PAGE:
Bulletproof

I saw some cops having lunch at the diner the other day. There were three of them, big guys crammed into a booth, working through sandwiches and fries.  They each wore a heavy leather utility belt with a flashlight, handcuffs, mace, a Taser, a notebook, a radio, a nightstick, a big handgun and God knows what else.  These cops sat very erect — under their uniforms, their torsos were girded in a thick bulletproof vest.

When their meal was done, one officer reached for the bill — but it slipped out of his grip and fluttered to the floor. He leaned over, grunting, to pick it up. Straining and cursing, he couldn’t bend in the middle to reach it. The gun, the vest, all the clobber had him strapped down and inflexible. Eventually, the waitress saw his predicament and darted down to lightly pick up the bill and replace it in front of him.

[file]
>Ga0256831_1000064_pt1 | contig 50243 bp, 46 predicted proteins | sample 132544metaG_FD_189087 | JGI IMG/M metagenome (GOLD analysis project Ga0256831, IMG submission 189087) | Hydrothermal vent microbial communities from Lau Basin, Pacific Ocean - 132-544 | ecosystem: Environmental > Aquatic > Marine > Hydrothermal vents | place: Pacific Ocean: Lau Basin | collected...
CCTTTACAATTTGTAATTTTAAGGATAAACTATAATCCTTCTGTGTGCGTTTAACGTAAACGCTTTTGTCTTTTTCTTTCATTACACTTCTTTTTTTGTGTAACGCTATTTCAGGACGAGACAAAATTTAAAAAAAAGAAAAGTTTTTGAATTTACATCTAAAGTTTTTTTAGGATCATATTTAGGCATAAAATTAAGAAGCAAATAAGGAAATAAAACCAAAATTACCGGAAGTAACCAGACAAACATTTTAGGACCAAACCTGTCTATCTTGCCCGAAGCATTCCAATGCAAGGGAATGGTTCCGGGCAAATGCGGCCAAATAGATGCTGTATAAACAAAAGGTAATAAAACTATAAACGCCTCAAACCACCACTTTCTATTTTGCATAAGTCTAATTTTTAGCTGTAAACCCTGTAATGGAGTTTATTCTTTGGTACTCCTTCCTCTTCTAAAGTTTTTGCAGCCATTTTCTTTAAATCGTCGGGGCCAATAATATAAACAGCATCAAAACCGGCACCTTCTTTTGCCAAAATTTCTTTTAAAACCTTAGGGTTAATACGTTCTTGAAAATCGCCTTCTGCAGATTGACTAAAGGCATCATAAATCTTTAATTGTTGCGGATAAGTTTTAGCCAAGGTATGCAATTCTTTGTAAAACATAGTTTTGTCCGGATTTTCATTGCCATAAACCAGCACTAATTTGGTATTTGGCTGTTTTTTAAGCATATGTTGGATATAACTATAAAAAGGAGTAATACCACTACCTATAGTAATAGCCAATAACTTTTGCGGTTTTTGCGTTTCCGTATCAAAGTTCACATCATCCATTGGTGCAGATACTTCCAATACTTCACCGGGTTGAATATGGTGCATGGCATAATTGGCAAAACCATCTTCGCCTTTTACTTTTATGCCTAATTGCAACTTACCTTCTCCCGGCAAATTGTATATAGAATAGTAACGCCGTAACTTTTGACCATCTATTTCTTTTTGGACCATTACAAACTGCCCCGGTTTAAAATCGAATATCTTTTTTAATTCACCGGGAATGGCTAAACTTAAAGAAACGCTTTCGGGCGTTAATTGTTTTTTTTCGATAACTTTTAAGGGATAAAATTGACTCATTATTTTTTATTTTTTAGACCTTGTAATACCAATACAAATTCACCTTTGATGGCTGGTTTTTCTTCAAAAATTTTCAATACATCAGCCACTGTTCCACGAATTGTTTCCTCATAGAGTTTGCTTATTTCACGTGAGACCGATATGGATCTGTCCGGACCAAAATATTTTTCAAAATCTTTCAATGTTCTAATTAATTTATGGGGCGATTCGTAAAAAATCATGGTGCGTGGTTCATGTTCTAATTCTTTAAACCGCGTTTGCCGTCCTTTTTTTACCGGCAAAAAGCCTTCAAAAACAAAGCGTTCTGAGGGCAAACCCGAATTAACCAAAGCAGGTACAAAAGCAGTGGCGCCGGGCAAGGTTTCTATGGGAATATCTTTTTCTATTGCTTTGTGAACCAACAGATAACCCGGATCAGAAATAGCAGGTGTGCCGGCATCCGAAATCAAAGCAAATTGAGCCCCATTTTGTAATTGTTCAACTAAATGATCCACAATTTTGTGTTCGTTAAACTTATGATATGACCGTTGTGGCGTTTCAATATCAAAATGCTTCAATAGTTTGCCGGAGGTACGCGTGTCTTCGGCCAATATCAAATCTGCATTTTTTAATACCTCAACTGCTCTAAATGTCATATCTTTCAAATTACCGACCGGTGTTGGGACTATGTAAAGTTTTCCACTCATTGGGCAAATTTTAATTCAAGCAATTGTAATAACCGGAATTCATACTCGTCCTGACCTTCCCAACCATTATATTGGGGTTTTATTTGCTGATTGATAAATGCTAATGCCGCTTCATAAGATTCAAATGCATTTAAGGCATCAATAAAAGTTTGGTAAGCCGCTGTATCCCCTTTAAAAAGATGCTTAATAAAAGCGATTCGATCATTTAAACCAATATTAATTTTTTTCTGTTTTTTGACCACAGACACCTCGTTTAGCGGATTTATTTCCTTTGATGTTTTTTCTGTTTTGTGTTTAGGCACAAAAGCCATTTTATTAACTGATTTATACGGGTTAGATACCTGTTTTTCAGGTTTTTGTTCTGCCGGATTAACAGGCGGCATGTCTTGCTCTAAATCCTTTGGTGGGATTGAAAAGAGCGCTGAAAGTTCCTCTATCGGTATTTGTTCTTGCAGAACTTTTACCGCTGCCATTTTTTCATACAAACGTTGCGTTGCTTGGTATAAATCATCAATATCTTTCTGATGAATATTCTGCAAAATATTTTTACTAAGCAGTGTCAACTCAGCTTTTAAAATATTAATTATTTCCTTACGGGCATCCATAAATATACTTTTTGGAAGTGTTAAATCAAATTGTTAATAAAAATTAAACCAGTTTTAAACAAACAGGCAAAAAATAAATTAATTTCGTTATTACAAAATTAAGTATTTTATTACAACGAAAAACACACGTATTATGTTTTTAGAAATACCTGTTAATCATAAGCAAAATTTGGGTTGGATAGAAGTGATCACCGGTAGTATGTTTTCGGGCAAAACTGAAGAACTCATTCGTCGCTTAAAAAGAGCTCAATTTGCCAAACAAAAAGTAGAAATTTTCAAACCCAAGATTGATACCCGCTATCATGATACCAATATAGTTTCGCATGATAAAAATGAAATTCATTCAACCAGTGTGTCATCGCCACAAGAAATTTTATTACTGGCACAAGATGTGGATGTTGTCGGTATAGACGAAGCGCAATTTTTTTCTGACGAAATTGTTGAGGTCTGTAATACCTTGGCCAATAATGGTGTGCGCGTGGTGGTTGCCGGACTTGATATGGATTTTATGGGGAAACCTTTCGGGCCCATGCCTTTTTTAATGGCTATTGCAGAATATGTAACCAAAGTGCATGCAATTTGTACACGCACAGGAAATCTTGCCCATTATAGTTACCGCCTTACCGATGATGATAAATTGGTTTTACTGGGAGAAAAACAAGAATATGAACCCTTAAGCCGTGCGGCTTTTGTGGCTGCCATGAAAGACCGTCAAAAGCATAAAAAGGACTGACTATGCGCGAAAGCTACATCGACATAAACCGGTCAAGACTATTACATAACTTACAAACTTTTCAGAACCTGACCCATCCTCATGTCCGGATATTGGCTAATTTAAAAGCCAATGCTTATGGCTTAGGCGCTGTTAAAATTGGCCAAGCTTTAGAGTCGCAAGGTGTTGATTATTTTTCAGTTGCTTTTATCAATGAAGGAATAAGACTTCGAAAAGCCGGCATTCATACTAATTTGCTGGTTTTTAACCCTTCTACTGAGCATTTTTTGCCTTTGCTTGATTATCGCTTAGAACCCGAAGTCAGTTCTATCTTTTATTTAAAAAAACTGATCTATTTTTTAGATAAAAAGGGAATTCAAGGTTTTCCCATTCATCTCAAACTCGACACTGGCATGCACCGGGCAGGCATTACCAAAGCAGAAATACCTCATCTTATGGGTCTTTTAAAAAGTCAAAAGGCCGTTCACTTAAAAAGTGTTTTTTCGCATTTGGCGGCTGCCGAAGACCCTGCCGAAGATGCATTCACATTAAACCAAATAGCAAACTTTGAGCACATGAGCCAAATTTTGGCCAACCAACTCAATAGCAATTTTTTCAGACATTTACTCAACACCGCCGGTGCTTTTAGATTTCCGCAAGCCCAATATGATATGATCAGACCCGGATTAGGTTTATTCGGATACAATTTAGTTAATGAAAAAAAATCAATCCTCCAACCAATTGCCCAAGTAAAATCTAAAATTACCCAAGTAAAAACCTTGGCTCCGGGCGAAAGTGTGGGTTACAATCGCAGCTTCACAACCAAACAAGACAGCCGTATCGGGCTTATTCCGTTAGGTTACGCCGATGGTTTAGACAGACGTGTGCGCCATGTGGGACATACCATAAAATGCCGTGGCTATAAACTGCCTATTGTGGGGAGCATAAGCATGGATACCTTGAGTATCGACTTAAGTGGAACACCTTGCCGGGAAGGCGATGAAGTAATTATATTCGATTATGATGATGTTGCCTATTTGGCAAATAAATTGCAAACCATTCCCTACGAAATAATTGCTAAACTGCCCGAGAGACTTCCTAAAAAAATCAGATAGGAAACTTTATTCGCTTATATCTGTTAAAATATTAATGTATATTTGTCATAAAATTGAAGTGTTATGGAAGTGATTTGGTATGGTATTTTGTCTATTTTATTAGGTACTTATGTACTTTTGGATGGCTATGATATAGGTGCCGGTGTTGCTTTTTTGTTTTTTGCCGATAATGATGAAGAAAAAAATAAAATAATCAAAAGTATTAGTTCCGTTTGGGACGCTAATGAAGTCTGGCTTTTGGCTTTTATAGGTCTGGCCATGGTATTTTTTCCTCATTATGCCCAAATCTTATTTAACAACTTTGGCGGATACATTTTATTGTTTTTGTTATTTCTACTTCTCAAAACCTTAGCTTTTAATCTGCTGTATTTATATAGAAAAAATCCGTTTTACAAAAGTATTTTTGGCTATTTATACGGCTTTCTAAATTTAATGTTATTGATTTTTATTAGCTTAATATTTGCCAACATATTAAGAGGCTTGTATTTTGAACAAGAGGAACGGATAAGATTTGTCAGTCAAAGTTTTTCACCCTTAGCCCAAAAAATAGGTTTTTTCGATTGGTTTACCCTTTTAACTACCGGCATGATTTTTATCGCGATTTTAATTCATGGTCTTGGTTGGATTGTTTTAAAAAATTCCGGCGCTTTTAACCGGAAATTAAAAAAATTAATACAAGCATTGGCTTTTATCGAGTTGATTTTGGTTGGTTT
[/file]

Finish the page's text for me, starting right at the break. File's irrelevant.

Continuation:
Life can force us to armor up. As we endure traumas, abuse, poor judgment, we layer on defenses to protect us from what has happened. As they say in the Pentagon, we are always preparing to fight the last war. But many of our shields are redundant, obsolete, and confining. As we bolster ourselves against more and more possible eventualities, we become like medieval knights struggling to get back on the horse under a load of steel plate.

Do you need it all? Look at your ramparts. Monitor your reactions. Check your gear and see if, maybe, you can lighten your load.